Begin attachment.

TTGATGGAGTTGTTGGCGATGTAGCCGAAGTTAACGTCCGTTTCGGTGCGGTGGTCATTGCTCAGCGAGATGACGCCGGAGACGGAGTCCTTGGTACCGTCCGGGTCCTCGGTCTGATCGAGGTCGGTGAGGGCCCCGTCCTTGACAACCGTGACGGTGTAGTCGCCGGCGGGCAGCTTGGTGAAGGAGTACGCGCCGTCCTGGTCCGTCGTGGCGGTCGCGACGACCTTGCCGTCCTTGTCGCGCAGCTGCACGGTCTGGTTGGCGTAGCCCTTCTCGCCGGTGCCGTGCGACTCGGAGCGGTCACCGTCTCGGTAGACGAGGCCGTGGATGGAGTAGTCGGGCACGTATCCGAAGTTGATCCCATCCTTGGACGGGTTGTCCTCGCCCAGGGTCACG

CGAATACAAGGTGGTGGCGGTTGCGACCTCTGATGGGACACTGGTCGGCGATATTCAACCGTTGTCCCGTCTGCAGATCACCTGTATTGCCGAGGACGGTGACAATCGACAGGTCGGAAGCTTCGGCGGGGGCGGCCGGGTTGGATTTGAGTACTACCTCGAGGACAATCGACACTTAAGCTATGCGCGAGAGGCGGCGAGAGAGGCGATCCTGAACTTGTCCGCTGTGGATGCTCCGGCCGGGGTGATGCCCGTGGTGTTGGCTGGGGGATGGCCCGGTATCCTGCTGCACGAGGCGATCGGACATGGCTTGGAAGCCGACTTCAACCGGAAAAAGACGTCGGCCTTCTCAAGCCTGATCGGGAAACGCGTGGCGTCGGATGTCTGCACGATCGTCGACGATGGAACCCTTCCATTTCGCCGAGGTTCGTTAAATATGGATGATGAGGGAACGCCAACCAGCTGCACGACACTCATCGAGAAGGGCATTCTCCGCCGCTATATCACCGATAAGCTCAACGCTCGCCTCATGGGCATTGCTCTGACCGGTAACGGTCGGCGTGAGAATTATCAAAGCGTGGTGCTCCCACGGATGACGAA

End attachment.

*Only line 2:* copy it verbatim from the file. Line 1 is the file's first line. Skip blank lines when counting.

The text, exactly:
CGAATACAAGGTGGTGGCGGTTGCGACCTCTGATGGGACACTGGTCGGCGATATTCAACCGTTGTCCCGTCTGCAGATCACCTGTATTGCCGAGGACGGTGACAATCGACAGGTCGGAAGCTTCGGCGGGGGCGGCCGGGTTGGATTTGAGTACTACCTCGAGGACAATCGACACTTAAGCTATGCGCGAGAGGCGGCGAGAGAGGCGATCCTGAACTTGTCCGCTGTGGATGCTCCGGCCGGGGTGATGCCCGTGGTGTTGGCTGGGGGATGGCCCGGTATCCTGCTGCACGAGGCGATCGGACATGGCTTGGAAGCCGACTTCAACCGGAAAAAGACGTCGGCCTTCTCAAGCCTGATCGGGAAACGCGTGGCGTCGGATGTCTGCACGATCGTCGACGATGGAACCCTTCCATTTCGCCGAGGTTCGTTAAATATGGATGATGAGGGAACGCCAACCAGCTGCACGACACTCATCGAGAAGGGCATTCTCCGCCGCTATATCACCGATAAGCTCAACGCTCGCCTCATGGGCATTGCTCTGACCGGTAACGGTCGGCGTGAGAATTATCAAAGCGTGGTGCTCCCACGGATGACGAA